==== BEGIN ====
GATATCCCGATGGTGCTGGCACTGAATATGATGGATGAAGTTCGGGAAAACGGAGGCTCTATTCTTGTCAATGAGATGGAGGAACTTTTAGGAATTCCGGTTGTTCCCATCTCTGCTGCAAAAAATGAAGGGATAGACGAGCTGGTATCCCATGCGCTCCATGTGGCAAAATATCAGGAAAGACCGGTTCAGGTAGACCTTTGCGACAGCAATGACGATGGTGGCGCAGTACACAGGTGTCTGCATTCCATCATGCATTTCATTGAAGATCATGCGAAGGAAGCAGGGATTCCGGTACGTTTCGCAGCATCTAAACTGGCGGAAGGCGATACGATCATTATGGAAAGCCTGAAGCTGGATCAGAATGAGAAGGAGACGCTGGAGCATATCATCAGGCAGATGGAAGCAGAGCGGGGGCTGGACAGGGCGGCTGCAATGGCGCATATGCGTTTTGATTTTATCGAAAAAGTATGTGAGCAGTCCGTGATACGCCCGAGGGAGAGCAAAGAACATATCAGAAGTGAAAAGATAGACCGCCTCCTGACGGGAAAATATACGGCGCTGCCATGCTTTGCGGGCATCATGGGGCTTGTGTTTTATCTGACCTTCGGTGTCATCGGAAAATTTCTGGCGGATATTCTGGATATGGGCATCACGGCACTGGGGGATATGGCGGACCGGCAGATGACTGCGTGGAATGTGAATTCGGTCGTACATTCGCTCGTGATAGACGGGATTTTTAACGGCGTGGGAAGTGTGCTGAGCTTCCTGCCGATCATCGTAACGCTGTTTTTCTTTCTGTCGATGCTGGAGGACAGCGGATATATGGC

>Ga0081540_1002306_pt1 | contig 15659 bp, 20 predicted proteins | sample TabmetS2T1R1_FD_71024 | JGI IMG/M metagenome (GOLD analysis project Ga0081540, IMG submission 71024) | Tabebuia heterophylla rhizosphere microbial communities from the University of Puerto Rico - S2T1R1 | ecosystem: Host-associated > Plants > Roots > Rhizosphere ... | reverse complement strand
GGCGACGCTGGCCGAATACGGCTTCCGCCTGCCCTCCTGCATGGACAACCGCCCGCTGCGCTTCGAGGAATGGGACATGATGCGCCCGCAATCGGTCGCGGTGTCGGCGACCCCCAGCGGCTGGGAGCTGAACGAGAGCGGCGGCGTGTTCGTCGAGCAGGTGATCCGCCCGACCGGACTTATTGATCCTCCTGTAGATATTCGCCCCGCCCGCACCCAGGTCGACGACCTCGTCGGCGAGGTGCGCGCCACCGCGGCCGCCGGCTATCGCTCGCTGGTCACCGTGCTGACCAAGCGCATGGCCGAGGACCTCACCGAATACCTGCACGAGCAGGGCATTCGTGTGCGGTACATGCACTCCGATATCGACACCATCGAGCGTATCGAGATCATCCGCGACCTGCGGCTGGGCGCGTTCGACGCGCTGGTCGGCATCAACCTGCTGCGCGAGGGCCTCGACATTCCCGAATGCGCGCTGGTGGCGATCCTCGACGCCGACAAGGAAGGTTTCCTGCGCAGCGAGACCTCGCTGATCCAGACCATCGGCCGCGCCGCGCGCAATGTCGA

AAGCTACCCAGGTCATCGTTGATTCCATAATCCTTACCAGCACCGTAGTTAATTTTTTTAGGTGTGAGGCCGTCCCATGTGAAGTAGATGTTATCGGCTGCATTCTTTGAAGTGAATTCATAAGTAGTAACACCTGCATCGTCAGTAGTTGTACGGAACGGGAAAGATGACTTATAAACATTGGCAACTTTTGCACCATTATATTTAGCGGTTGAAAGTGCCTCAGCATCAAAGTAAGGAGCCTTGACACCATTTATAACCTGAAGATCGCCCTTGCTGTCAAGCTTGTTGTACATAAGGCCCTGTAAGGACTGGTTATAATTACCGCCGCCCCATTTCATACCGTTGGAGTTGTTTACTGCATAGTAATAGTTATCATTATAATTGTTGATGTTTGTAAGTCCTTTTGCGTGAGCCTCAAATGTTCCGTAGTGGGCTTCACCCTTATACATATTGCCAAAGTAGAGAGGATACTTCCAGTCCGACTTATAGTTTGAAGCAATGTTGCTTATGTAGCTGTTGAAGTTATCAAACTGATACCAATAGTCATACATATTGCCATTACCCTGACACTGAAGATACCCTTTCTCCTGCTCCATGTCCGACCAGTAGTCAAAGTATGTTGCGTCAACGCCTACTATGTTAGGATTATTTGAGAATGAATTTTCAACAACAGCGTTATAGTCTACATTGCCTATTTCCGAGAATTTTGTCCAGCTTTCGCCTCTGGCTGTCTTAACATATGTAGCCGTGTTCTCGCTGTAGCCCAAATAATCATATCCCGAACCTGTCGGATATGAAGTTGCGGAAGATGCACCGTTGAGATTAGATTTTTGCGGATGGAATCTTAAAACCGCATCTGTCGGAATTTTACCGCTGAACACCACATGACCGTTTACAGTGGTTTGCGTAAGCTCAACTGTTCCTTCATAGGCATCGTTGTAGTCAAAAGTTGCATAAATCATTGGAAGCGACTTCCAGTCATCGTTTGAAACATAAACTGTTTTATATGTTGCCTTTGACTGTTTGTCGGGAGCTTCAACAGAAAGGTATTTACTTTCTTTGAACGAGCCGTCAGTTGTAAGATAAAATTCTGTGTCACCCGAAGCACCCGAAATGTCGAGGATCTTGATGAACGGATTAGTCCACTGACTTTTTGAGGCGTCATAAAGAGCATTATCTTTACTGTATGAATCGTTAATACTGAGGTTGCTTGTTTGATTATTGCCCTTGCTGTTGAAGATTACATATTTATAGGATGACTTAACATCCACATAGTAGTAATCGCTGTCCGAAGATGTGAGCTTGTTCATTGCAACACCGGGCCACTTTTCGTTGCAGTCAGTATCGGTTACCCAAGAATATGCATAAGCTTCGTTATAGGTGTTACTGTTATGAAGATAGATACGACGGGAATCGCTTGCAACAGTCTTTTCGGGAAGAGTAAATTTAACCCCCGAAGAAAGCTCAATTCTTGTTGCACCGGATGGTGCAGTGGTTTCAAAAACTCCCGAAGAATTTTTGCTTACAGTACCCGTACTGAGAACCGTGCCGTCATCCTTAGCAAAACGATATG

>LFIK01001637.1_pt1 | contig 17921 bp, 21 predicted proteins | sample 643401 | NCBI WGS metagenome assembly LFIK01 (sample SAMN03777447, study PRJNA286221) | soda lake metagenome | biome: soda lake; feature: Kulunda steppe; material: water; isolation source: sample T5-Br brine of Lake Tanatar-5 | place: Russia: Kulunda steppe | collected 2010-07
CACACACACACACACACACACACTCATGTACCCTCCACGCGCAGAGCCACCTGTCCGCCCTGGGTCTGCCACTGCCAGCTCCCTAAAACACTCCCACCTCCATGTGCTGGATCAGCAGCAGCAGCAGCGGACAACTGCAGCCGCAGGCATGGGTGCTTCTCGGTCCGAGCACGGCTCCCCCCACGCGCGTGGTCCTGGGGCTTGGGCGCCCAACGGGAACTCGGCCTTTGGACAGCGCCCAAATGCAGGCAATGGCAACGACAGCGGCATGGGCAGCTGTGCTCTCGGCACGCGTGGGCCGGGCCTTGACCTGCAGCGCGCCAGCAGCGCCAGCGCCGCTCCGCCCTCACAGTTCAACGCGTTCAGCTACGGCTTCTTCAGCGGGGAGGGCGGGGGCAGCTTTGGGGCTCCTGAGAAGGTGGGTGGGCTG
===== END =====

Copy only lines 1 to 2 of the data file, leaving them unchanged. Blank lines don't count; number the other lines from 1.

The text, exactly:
GATATCCCGATGGTGCTGGCACTGAATATGATGGATGAAGTTCGGGAAAACGGAGGCTCTATTCTTGTCAATGAGATGGAGGAACTTTTAGGAATTCCGGTTGTTCCCATCTCTGCTGCAAAAAATGAAGGGATAGACGAGCTGGTATCCCATGCGCTCCATGTGGCAAAATATCAGGAAAGACCGGTTCAGGTAGACCTTTGCGACAGCAATGACGATGGTGGCGCAGTACACAGGTGTCTGCATTCCATCATGCATTTCATTGAAGATCATGCGAAGGAAGCAGGGATTCCGGTACGTTTCGCAGCATCTAAACTGGCGGAAGGCGATACGATCATTATGGAAAGCCTGAAGCTGGATCAGAATGAGAAGGAGACGCTGGAGCATATCATCAGGCAGATGGAAGCAGAGCGGGGGCTGGACAGGGCGGCTGCAATGGCGCATATGCGTTTTGATTTTATCGAAAAAGTATGTGAGCAGTCCGTGATACGCCCGAGGGAGAGCAAAGAACATATCAGAAGTGAAAAGATAGACCGCCTCCTGACGGGAAAATATACGGCGCTGCCATGCTTTGCGGGCATCATGGGGCTTGTGTTTTATCTGACCTTCGGTGTCATCGGAAAATTTCTGGCGGATATTCTGGATATGGGCATCACGGCACTGGGGGATATGGCGGACCGGCAGATGACTGCGTGGAATGTGAATTCGGTCGTACATTCGCTCGTGATAGACGGGATTTTTAACGGCGTGGGAAGTGTGCTGAGCTTCCTGCCGATCATCGTAACGCTGTTTTTCTTTCTGTCGATGCTGGAGGACAGCGGATATATGGC

>Ga0081540_1002306_pt1 | contig 15659 bp, 20 predicted proteins | sample TabmetS2T1R1_FD_71024 | JGI IMG/M metagenome (GOLD analysis project Ga0081540, IMG submission 71024) | Tabebuia heterophylla rhizosphere microbial communities from the University of Puerto Rico - S2T1R1 | ecosystem: Host-associated > Plants > Roots > Rhizosphere ... | reverse complement strand